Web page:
The Recovery Closet: Reflections on Coming Out (PART 2) Bill White, Tom Hill, and Greg Williams
This week’s blogs is the third of a continuing meditation on stigma, recovery concealment/disclosure, and its personal and social effects. Here are some random thoughts we would like to share for your reflection.
Social Effects of Concealment Recovery concealment (“passing”) offers some level of protection to the individual, but buttresses the social conditions (e.g., public misperceptions, prejudices, policies, and overt acts of discrimination) that make concealment a necessary option. To be silent about one’s recovery status is at the social/political level an act of conscious or unconscious complicity in addiction/recovery-related stigma. What is unsettling about the agitation of advocacy movements within stigmatized communities is that they bring past and present acts of such complicity into full awareness.
Process versus Event Disclosure of recovery status is not a one-time decision, but a lifelong series of decisions that evolve in tandem with changes in personal, family, and cultural circumstances. Coming out is a continual process requiring sustained commitment.
Simultaneous, Serial, or Selective Disclosure People who share multiple socially stigmatized traits face decisions on which aspects of their life to reveal or continue to conceal and the best timing and contexts of such revelations. Such revelations may occur in a simultaneous, serial (time-spaced decisions–like peeling layers of an onion), or selective (disclosing one dimension while continuing to conceal one or more other dimensions) fashion.
Intimacy/Safety Continuum Recovery disclosure is not an all or none proposition; it often unfolds incrementally based on levels of intimacy and safety and may vary from no disclosure (complete concealment) to minimal disclosure (status of recovery) to maximum disclosure (details of recovery story).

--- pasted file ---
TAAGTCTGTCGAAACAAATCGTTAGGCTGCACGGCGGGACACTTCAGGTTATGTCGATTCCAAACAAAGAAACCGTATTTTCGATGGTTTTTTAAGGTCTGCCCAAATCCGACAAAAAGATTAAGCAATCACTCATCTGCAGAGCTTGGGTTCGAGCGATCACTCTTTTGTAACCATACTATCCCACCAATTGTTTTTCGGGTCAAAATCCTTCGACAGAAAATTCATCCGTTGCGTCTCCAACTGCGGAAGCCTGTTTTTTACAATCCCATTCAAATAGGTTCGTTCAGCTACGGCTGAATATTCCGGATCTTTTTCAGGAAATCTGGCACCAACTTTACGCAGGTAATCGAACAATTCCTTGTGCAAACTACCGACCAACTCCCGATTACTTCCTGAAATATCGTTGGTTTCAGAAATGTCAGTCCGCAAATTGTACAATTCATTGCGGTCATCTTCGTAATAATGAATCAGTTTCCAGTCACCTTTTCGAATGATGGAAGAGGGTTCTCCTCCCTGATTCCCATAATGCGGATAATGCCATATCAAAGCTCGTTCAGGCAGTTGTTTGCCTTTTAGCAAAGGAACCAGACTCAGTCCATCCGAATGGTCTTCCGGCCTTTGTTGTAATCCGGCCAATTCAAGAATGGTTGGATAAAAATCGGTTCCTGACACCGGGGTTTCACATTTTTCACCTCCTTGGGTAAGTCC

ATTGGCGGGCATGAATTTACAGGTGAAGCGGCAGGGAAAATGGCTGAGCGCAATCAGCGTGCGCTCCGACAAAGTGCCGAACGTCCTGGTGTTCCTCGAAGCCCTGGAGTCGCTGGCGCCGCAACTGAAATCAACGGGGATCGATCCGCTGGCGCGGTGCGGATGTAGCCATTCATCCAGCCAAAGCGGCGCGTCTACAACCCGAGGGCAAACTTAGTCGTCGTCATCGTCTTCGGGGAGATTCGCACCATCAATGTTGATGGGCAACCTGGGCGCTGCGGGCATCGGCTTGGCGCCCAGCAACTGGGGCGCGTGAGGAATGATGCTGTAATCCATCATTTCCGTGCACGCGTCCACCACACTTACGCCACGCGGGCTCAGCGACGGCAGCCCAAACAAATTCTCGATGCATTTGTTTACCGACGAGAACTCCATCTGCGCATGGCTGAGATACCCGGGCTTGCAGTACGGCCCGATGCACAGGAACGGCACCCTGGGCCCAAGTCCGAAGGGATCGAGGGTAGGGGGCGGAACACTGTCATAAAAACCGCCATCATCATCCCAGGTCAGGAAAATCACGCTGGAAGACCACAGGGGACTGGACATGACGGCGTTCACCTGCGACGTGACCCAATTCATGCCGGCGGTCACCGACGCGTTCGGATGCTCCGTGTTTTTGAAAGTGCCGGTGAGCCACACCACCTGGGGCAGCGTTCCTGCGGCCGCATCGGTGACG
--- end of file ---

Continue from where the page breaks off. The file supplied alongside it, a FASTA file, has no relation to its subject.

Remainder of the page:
Disclosure Testing Recovery disclosure in interpersonal encounters is best done in stages, with safety and comfort evaluated at each stage.
Disclosure and Recovery Identity Recovery identity is fluid over time, and degrees of disclosure often evolve across the personal/recovery life cycle.
Disclosure and Personal Privacy Disclosure of a socially stigmatized condition does not imply abandonment of rights to privacy. Each person has the right to disclose or not disclose and to define the boundaries of such disclosure. The decision to share one’s recovery status and the decision to share the details of one’s recovery story are quite different decisions as they represent far different levels of intimacy and vulnerability and require attention to the way in which these different levels of disclosure serve different purposes.
Recovery Storytelling The structure and details of one’s recovery story may change over time as one grows (again, an onion-like peeling of the addiction/recovery experience) and through exposure to the stories of others in recovery.
In-Group Disclosure “A very widely employed strategy of the discreditable person is to handle his risks by dividing the world into a large group to whom he tells nothing, and a small group to whom he tells all and upon whose support he relies on…” (Goffman, Stigma, 1963, p. 95).